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I just read this very interesting article:

http://www.telegraph.co.uk/news/2016/10/19/russia-taunts-us-with-biggest-military-offensive-since-the-cold/

And the author stated that Russia need to win Aleppo for the Assad regime before they can withdraw.

The additional military firepower is designed to drive out or destroy the 8,000 rebels in Aleppo, the only large city still in opposition hands, and to allow Vladimir Putin, the Russian president, to start a withdrawal.

This doesn't make any sense. If Russia wins Aleppo for Assad and withdraws thereafter, continued support from Western Countries for the rebels would eventually lead to the war tipping over in favor of the rebels again. From all the articles I read it looks completely unrealistic to assume the conflict will end once one side wins Aleppo. Is this just to allow Russia to keep their face if they withdraw?

  • Please also consider the possibility that the author's claim could be wrong. – sampablokuper Jun 22 '17 at 22:32
7

It is a strategy and tactics question. But it is hard to answer, because it relies upon seeing the future (see below).

The answer is that it depends to what extent Russia withdraws. Think of it in terms of a bar fight or a street fight. If a fight breaks out, and the stronger man comes in with the weaker man, he might throw a few punches until his foe goes down, and then move back six or eight feet to see what happens. If the foe slinks off, then fine; but if the foe comes back, he can re-engage. In neither case would one think the stronger man has been seen off or lost face, unless (in this analogy) the rebels were to somehow deliver the knockout. Similarly, when Russia "starts a withdrawal," we have to wait and see: do they immediately steam the whole Baltic and Northern fleets back home? Or do they keep some of them in the area to wait and see what happens? It is expensive to do that (especially since Russia has only a small and underdeveloped naval station in Syria), and I think the northern Black Sea has the nearest Russian base besides that one. Given that Russia has no other foreign naval port besides Syria's (whether it is underdeveloped or not), I don't think there's a question of Russia wanting to "keep their face if they withdraw"--they have shown a bulldog's stubbornness in insisting on keeping their Syrian connection active, and they've hardly been seen off. They have consistently had more control in Syria over the last several years than the NATO powers have, for instance, dictating terms as to when cease-fires would and would not occur, and engaging in airstrikes at will.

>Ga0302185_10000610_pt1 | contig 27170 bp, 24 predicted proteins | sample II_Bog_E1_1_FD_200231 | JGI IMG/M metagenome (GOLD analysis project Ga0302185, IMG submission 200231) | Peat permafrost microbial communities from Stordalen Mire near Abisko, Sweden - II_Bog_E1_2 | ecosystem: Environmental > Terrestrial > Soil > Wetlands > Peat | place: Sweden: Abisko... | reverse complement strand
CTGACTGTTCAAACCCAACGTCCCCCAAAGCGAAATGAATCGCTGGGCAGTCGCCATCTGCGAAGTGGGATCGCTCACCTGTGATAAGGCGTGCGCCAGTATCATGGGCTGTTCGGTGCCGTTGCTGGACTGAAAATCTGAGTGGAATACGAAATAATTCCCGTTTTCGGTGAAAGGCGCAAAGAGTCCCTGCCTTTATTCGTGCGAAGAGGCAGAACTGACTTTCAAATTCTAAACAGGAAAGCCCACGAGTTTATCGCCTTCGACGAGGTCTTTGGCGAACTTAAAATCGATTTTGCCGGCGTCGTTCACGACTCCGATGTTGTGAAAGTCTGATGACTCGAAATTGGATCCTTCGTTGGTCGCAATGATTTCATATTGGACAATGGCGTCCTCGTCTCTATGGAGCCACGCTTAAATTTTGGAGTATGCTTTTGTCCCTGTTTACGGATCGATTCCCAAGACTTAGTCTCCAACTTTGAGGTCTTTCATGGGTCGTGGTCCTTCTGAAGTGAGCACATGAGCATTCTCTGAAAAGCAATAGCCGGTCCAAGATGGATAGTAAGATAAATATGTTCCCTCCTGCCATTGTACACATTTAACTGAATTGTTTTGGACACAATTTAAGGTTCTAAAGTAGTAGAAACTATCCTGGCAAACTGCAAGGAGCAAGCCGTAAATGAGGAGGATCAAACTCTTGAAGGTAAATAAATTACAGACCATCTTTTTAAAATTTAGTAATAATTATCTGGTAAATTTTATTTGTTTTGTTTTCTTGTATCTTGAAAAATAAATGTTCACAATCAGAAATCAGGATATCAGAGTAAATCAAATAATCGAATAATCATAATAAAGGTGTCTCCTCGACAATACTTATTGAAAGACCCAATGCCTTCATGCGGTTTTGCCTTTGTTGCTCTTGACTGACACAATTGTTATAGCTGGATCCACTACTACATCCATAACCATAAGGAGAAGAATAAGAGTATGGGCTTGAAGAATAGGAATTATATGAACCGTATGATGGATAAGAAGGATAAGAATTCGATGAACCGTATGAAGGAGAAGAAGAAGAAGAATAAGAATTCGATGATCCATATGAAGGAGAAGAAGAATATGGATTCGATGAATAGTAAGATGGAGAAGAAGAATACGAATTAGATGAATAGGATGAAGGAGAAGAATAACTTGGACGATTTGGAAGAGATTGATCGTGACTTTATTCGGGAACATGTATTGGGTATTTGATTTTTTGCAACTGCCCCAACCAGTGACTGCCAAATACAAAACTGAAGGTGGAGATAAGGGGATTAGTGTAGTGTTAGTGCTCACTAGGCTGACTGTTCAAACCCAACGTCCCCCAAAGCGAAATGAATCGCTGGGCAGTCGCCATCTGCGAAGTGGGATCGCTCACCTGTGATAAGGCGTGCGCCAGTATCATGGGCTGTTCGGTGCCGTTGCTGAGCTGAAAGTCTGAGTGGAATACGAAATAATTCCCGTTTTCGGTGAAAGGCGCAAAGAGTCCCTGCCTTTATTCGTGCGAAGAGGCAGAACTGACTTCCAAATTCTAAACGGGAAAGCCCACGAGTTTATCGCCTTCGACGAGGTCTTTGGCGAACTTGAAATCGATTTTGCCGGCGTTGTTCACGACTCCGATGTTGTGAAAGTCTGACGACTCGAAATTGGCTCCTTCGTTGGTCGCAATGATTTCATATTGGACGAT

Also, the question presumes that western countries would indeed keep giving support to the rebels after such a battle. If (as Russia hopes) they were dealt a knockout blow, there might not be enough rebels or enough rebel strongholds left for the west to be able to arm anyone, or it might no longer make sense to keep arming those who are there. Western countries might well adjust their own support, based on the success or otherwise of such Russian offensives.

I don't think Russia sees itself losing this struggle; for the moment, I can't find much evidence to disagree with that either.

10